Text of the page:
The Ciaz has been developed on an all new modular ultra lightweight platform that adopts Suzuki's Total Effective Control Technology or S-TECT. This features a liberal use of high tensile steel across the body panels for a lighter, more durable body and a wide wheelbase for stability. And it's light too, weighing in at just 1,010kg for the petrol and 1,105kg for the diesel.
The petrol engine is dubbed the K14 and is the latest iteration of the K-series of engines
The Ciaz will feature two familiar engines - the 1.4-litre K-Series petrol and the 1.3-litre MultiJet diesel. Both the diesel and the petrol have been worked on specifically for the Ciaz. The petrol engine is dubbed the K14 and is the latest iteration of the K-series of engines. Lighter internals and revised bore and stroke numbers allow it to make 92.45PS at 6,000rpm and 130Nm of torque at 4,000rpm. While 1.4-litre may sound like a small engine for a mid-sized sedan, remember that this is a fairly light car. The petrol engine is smooth but a fair deal of engine noise creeps into the cabin. It needs to be revved and that's not a bad thing but the ratios are spaced quite far apart for efficiency and this kills the fun.
The tuning of the Multijet has been further tweaked to produce a fairly linear spread of torque and this makes it the more pleasant car to drive
The Diesel engine makes 90PS at 4,000rpm and 2,00Nm of torque at 1750rpm. The tuning of the Multijet has been further tweaked to produce a fairly linear spread of torque and this makes it the more pleasant car to drive. It's quick too and on one stretch of highway, the speedo nudged past 150kmph with a fair number of revs before redlining. Of the two mills, the diesel with its better spread of torque is easily the more pleasing engine to drive.
There is some body roll but it's controlled and grip levels are really good with the 195 section tyres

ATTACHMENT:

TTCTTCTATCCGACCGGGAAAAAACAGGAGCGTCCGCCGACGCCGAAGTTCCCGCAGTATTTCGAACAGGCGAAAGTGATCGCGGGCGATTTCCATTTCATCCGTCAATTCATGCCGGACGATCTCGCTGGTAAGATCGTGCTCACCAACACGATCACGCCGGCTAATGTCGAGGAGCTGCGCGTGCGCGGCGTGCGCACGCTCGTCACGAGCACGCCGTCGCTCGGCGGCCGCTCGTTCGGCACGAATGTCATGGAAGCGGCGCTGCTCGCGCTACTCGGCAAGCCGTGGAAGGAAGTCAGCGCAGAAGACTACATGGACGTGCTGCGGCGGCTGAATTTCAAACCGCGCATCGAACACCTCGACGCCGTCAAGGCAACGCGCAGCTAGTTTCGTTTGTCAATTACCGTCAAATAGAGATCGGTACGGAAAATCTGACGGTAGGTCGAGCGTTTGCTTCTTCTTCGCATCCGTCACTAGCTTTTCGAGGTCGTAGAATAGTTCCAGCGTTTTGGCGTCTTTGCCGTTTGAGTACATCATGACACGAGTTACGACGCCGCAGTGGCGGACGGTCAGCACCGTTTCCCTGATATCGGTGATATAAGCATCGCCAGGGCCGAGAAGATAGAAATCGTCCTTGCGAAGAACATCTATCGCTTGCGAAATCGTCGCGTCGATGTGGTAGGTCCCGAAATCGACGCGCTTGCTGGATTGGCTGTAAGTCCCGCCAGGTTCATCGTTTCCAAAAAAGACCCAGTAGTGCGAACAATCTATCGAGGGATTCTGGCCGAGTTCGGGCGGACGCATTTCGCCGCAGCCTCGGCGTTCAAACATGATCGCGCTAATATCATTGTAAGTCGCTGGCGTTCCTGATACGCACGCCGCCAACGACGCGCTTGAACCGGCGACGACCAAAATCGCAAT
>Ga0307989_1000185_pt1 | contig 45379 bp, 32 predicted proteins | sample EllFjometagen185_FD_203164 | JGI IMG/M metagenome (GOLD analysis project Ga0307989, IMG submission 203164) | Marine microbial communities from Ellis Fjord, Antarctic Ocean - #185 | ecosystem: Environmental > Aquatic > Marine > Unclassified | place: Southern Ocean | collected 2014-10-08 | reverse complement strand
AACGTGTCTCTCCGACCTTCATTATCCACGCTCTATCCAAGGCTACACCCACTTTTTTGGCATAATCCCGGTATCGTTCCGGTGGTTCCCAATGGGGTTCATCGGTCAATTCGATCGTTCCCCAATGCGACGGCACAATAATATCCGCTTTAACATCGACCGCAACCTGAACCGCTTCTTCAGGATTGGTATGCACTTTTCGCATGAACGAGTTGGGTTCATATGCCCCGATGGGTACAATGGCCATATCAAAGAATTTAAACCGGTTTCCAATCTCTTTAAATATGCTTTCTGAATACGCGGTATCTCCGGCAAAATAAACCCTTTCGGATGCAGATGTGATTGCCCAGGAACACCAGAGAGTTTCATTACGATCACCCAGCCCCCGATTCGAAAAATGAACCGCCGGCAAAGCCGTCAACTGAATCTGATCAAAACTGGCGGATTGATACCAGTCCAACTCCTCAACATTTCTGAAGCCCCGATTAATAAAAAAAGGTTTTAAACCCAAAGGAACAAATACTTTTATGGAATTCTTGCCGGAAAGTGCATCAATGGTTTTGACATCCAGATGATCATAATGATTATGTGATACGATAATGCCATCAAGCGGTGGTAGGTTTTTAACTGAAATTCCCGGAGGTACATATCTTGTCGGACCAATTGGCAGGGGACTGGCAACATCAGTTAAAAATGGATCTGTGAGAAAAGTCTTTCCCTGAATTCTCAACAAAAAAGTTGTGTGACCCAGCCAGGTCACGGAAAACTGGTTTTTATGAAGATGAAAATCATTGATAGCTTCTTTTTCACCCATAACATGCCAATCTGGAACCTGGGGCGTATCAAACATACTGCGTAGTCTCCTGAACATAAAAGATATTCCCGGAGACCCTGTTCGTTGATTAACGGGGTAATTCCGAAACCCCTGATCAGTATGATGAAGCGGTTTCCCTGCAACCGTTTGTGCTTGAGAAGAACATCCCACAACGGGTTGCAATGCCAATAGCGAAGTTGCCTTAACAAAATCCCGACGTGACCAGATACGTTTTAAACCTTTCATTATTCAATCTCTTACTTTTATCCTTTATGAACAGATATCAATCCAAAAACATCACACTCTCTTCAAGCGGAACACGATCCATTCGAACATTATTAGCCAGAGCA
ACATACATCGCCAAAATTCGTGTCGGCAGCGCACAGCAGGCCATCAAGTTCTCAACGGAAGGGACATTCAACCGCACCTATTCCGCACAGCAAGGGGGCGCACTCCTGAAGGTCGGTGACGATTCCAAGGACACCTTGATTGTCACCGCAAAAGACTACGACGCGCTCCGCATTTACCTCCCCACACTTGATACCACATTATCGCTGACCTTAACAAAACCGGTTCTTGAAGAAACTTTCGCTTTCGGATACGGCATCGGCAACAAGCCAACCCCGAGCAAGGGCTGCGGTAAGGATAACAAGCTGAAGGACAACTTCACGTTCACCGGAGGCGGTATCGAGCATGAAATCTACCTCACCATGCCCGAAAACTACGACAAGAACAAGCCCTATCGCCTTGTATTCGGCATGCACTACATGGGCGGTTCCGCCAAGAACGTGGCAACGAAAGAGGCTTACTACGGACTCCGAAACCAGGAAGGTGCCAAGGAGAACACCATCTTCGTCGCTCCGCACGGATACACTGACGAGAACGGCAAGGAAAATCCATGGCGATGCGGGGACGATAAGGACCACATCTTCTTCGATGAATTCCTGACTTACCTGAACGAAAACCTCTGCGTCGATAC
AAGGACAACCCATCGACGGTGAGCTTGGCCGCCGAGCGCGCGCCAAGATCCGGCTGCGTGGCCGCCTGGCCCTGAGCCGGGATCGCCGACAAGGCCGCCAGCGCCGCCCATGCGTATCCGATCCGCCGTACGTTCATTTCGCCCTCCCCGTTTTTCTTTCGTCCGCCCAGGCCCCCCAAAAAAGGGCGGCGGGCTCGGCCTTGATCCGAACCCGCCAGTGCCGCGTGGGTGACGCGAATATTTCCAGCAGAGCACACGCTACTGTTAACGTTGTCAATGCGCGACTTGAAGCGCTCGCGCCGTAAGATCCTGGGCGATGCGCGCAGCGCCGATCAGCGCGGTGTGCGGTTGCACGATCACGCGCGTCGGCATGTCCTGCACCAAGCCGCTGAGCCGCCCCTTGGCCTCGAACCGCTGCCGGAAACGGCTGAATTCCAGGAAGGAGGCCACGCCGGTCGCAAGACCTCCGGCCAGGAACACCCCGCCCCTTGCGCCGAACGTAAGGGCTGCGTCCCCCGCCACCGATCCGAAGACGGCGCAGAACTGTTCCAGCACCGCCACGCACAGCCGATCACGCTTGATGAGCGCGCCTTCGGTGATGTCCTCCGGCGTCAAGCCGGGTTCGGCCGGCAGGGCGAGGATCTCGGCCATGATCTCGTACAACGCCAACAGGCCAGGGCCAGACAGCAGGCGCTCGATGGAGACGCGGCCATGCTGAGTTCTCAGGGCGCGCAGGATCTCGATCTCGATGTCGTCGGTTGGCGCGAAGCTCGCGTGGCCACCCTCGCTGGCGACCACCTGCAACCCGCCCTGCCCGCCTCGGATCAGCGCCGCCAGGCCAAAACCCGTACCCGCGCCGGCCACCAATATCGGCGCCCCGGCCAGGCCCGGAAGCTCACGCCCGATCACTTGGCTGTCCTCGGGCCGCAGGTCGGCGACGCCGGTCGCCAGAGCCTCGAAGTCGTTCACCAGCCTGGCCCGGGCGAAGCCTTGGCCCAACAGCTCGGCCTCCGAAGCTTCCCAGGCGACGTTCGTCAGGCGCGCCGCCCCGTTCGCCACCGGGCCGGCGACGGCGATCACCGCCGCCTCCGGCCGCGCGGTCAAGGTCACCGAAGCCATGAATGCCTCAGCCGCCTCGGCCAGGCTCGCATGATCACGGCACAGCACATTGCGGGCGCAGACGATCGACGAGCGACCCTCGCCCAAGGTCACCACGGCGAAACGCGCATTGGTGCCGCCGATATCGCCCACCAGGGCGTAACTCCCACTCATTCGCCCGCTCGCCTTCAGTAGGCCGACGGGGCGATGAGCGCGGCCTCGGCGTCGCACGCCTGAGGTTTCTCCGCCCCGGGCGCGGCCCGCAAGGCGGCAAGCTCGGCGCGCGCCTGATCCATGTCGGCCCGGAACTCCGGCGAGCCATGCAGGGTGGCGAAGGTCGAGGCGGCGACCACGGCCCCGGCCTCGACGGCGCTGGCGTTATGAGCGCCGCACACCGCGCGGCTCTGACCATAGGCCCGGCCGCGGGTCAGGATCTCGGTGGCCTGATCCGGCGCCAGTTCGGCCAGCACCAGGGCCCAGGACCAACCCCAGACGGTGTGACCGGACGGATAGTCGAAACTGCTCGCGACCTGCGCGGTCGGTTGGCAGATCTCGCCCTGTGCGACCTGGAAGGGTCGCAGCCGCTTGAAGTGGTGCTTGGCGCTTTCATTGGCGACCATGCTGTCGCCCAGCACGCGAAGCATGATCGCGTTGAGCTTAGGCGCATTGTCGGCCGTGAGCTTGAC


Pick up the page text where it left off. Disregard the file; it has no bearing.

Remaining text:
What the Ciaz does excel in is its ride quality and the chassis and suspension worked well to tune out some very rough stuff on our drive. Maruti engineers have spent time working on noise dampening and suspension tuning and this seems to have paid off. On our drive across mostly state and national highways, there was little scope to put to test its cornering abilities, so we can't really comment on the handling but it does feel like a solid, stable package. There is some body roll but it's controlled and grip levels are really good with the 195 section tyres. Even under hard braking to a stop from highway speeds for a U-turning tractor, the car behaved.
Maruti is claiming some impressive mileage figures of 26.21kmpl (ARAI) for the diesel and 20.73kmpl for the petrol. And on these numbers alone it should make a fair few waves. That said, the pricing will be key and considering that Maruti may plan to position the Ciaz above the City and the Verna as a C+ segment player, its pricing will be extremely critical.
With that impressive set of standard accoutrements and feature-rich top end models, if priced appropriately, the Ciaz then, could be another stunner from Maruti.